On 28 October 1835, at the home of British Resident James Busby in Waitangi, 34 northern chiefs signed He Whakaputanga o te Rangatiratanga o Nu Tireni (known in English as the Declaration of Independence of the United Tribes of New Zealand).
The handwritten document consisting of four articles asserted that mana (authority) and sovereign power in New Zealand resided fully with Māori, and that foreigners would not be allowed to make laws. Te Whakaminenga, the Confederation of United Tribes, was to meet at Waitangi each autumn to frame laws, and in return for their protection of British subjects in their territory, they sought King William’s protection against threats to their mana. They also thanked the King for acknowledging their flag.
At the time the Treaty was being negotiated the Northern tribes wanted to cede kawanatanga or governance to the English Crown. They never intended to cede tino rangatiratanga or sovereignty. The use of the different phrases was deliberate. And the Te Reo meaning of the treaty was clear yet the Crown used the ambiguity in the English version to suggest that Maori had willingly given away the sovereignty of Aotearoa. Learn more …
The Treaty of Waitangi signed on 6 February 1840 by representatives of the British Crown and North Island Maori chiefs. The treaty was written at a time when some Māori leaders had petitioned the British for protection against French incursions.
The treaty transferred sovereignty from the Māori to the British Crown, while under its so-called pre-emption clause, Māori were prohibited from selling land to anyone but the Government and its agents.
It recognised Māori ownership of their lands, forests and other possessions, and gave Māori the rights of British subjects. Learn more …
A series of armed conflicts that took place in New Zealand from 1845 to 1872 between the Colonial government and allied on one side and Māori and Māori-allied settlers on the other. Initially localised conflicts triggered by tensions over disputed land purchases, they escalated dramatically from 1860 as the government became convinced it was facing united Māori resistance to further land sales and a refusal to acknowledge Crown sovereignty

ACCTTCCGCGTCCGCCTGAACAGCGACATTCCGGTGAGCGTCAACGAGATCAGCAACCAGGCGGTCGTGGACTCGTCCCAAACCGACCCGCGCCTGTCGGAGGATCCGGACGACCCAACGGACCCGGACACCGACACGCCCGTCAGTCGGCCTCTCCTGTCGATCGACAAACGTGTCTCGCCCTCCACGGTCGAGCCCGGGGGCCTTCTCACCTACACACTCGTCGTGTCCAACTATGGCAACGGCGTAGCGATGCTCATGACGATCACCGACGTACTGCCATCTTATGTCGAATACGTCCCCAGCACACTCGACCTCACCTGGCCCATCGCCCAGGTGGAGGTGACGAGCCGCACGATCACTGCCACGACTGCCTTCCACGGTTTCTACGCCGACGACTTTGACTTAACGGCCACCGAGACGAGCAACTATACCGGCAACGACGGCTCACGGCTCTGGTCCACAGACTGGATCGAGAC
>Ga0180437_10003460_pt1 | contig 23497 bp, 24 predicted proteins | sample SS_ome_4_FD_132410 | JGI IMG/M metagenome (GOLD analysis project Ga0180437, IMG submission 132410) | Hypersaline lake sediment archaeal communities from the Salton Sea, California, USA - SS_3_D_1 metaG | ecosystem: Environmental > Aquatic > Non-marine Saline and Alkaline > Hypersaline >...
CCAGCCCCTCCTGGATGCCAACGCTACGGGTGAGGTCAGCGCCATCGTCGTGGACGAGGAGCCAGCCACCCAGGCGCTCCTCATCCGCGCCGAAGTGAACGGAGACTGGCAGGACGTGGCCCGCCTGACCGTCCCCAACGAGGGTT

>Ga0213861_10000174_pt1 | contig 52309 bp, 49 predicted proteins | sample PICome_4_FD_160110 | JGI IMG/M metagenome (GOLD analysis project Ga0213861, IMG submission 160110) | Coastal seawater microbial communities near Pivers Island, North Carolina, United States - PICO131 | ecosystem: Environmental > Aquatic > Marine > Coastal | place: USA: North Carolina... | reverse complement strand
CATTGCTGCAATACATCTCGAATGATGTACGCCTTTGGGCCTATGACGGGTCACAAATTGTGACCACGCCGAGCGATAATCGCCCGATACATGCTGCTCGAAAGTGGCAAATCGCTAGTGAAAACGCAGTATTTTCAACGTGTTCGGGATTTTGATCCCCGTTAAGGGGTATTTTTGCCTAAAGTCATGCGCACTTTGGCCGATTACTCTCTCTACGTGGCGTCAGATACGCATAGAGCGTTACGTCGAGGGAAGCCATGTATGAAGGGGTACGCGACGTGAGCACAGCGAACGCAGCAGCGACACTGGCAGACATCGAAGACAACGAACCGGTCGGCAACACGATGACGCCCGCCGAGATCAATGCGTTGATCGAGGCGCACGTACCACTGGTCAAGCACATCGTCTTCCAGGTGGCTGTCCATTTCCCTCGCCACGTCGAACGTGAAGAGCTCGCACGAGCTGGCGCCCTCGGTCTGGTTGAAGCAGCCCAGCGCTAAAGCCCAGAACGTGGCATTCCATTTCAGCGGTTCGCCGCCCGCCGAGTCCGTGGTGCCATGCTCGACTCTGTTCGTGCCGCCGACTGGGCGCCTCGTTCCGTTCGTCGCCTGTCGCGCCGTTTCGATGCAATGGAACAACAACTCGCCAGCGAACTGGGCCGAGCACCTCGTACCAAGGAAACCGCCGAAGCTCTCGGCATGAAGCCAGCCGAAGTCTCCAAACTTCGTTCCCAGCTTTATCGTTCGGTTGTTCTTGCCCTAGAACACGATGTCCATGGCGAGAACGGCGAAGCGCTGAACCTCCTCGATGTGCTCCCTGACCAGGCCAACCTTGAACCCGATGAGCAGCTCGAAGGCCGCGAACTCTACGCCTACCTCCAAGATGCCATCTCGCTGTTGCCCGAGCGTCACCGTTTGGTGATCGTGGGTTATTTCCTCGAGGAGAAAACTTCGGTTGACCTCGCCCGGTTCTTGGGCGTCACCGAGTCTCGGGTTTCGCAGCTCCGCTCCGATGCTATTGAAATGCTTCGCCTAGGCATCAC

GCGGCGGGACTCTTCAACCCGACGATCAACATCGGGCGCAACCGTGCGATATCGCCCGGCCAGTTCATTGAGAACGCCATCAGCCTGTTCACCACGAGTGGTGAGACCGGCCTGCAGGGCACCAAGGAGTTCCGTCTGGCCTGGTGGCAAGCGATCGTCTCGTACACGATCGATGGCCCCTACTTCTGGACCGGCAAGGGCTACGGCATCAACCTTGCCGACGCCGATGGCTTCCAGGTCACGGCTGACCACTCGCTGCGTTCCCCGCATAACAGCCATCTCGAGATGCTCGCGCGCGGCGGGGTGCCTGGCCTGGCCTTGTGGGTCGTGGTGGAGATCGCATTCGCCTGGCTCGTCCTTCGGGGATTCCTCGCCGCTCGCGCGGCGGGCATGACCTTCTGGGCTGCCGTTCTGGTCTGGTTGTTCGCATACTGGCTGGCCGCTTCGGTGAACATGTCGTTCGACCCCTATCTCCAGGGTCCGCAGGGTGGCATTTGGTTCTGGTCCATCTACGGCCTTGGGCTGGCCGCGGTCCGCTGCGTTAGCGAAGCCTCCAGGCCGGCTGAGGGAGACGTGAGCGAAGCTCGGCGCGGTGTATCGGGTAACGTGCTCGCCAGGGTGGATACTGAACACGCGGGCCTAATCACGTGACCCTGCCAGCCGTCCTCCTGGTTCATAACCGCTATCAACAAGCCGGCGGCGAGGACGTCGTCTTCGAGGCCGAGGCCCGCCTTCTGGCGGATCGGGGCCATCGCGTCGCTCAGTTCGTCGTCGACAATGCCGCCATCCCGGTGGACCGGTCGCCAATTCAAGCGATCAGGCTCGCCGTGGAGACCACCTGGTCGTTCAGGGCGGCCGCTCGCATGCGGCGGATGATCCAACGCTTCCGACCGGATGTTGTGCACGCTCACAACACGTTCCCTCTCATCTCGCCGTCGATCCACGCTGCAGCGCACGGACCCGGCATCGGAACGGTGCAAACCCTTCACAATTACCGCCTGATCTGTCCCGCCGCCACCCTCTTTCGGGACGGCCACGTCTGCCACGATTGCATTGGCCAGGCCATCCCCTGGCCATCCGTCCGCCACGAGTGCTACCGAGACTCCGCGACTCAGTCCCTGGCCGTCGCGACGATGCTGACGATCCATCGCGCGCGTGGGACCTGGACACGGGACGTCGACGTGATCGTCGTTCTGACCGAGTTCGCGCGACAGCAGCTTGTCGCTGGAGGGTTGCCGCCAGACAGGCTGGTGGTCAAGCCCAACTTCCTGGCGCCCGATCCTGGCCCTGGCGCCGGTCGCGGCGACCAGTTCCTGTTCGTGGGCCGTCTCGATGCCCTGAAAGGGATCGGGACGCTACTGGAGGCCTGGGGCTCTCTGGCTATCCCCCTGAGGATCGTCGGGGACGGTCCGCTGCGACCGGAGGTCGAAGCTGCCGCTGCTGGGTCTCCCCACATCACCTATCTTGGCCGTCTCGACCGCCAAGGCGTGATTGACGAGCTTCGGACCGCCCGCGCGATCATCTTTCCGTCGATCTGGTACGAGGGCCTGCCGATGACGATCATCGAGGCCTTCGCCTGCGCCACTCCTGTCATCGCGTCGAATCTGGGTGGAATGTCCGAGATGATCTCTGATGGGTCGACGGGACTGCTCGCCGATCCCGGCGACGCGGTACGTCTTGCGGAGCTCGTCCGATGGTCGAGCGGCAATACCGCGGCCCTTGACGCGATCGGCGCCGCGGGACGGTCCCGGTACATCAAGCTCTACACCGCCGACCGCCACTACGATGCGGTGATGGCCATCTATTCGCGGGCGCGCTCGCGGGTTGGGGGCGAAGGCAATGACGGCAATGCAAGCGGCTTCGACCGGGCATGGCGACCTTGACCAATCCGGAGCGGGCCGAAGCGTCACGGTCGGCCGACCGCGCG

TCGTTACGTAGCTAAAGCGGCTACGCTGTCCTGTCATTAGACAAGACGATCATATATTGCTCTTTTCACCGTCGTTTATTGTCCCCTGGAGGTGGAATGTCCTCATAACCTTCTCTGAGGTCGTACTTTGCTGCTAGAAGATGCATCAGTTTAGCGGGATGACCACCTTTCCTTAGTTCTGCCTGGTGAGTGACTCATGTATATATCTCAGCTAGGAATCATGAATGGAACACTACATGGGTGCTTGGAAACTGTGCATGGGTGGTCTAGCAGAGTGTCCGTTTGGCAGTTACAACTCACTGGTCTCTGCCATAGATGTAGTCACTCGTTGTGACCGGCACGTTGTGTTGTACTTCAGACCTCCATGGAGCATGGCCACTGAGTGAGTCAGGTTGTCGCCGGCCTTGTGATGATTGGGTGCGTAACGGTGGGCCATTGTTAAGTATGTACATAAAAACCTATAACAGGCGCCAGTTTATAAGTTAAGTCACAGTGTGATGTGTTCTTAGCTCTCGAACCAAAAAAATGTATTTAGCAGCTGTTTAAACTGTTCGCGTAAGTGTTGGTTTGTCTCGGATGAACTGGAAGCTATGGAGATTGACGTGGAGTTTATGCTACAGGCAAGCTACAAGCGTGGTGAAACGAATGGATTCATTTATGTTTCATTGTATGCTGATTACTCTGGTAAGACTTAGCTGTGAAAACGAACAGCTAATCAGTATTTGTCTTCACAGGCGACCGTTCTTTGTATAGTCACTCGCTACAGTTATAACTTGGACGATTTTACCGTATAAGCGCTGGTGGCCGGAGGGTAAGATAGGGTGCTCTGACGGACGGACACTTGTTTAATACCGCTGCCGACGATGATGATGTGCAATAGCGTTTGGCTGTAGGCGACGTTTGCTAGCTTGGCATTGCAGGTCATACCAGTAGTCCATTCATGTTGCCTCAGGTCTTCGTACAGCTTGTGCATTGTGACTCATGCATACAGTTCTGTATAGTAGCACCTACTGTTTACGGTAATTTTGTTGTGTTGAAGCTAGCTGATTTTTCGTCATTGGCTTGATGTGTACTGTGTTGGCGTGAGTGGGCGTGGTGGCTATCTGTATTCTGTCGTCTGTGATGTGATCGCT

The 1840 English language version of the Treaty of Waitangi guaranteed that individual Māori iwi (tribes) should have undisturbed possession of their lands, forests, fisheries and other taonga (treasures) in return for becoming British subjects, selling land to the government only (the right of pre-emption) and surrendering sovereignty to the British Crown.
In the Māori language version of the Treaty, however, the word “sovereignty” was translated as kawanatanga which was a new word meaning “governance.” This led to considerable disagreement over the meaning of the Treaty. Learn more …
The Universal Declaration of Human Rights was the first international document to address in detail the notion that there exists a set of universal rights and fundamental freedoms that governments are obligated to secure for their citizens.
Rights inherent to all of humanity, regardless of race, sex or religion.
“We stand today at the threshold of a great event both in the life of the United Nations and in the life of mankind,” said Eleanor Roosevelt as the declaration was presented to the U.N. General Assembly for a vote. “This declaration may well become the international Magna Carta for all men everywhere.”
The General Assembly voted to adopt the Universal Declaration of Human Rights on December 10, 1948. Learn more …